When I was in my 20s, I saw my very first psychotherapy client.
I was a Ph.D. student in clinical psychology at Berkeley.
She was a 26-year-old woman named Alex.
Now Alex walked into her first session wearing jeans and a big slouchy top,
and she dropped onto the couch in my office and kicked off her flats and told me she was there to talk about guy problems.
Now when I heard this, I was so relieved. My classmate got an arsonist for her first client.
And I got a twentysomething who wanted to talk about boys.
This I thought I could handle. But I didn't handle it.
With the funny stories that Alex would bring to session,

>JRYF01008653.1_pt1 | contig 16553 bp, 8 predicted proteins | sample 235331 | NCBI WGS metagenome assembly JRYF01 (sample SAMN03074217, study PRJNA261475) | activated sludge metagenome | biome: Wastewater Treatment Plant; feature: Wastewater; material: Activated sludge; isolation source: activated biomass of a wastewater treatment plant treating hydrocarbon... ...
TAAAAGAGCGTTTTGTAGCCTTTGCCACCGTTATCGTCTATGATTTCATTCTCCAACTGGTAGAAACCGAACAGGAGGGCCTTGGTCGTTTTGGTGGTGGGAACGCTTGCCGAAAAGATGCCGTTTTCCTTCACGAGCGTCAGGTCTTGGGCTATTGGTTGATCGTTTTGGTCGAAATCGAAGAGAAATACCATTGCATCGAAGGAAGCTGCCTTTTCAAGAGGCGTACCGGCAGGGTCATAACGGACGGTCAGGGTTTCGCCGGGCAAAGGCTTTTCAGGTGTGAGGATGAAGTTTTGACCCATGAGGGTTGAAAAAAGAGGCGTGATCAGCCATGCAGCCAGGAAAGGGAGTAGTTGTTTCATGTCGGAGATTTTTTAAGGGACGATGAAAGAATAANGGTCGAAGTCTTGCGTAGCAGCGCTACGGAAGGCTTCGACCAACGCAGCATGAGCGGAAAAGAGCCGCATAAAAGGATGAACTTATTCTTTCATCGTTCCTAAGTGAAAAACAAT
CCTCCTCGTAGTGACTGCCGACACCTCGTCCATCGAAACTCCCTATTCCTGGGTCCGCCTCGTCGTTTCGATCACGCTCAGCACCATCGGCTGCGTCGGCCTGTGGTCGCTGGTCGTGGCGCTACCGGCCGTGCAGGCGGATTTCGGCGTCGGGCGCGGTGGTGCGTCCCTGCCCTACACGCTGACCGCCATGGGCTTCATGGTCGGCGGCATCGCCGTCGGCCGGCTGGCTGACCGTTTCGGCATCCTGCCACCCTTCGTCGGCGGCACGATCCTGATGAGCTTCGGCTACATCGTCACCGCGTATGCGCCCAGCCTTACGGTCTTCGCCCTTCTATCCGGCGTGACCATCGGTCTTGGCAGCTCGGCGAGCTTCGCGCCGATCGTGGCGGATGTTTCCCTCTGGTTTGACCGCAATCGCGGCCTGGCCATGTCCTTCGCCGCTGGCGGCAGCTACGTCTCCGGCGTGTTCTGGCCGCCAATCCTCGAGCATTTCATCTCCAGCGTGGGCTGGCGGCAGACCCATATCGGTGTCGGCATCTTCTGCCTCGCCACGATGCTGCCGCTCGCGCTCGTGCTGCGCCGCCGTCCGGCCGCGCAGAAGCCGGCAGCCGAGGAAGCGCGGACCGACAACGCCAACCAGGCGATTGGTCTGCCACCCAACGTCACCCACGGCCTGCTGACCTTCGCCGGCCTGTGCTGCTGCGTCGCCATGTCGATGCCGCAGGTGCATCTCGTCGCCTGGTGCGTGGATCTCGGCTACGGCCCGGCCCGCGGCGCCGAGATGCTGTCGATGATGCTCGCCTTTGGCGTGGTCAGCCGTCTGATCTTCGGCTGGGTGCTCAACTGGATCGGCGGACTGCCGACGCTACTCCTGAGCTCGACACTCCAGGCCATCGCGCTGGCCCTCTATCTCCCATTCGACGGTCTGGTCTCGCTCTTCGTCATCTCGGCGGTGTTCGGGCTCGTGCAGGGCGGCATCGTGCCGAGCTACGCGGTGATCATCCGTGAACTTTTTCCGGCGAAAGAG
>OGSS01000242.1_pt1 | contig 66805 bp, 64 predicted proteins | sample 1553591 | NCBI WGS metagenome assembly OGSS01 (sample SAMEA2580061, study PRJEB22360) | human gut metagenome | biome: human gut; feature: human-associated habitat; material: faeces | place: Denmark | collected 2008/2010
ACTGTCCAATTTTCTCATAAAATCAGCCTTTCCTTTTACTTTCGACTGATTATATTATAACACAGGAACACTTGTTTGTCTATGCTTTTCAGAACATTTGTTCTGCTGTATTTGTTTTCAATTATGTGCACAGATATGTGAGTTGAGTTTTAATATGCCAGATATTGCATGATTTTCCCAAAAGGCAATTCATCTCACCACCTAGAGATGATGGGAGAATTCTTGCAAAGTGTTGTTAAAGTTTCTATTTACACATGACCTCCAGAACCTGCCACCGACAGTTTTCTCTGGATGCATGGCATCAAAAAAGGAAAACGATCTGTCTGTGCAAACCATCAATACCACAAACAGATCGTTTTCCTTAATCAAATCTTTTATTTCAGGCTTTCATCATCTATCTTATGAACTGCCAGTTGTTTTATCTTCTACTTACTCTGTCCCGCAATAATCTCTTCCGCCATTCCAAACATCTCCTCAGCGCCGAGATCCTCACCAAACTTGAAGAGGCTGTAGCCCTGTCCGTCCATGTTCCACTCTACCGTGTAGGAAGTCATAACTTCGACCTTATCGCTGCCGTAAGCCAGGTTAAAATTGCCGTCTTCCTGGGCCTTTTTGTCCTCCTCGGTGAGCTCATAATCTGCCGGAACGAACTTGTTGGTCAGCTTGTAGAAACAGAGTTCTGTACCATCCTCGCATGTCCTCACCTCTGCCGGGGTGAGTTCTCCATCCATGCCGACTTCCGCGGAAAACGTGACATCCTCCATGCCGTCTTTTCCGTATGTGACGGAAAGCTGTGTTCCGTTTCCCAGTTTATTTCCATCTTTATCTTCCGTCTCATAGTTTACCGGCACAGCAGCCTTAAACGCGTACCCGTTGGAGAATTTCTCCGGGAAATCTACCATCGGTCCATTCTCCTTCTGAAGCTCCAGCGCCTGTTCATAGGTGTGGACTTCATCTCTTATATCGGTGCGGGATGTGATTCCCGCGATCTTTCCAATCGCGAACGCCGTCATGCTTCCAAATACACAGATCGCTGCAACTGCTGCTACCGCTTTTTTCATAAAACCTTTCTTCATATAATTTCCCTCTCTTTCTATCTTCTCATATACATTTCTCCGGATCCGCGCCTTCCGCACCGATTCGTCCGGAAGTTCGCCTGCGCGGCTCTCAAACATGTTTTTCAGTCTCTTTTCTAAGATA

it was easy for me just to nod my head while we kicked the can down the road.
"Thirty's the new 20," Alex would say, and as far as I could tell, she was right.
Work happened later, marriage happened later, kids happened later, even death happened later.
Twentysomethings like Alex and I had nothing but time.
But before long, my supervisor pushed me to push Alex about her love life. I pushed back.
I said, "Sure, she's dating down, she's sleeping with a knucklehead, but it's not like she's going to marry the guy."
And then my supervisor said, "Not yet, but she might marry the next one.
Besides, the best time to work on Alex's marriage is before she has one."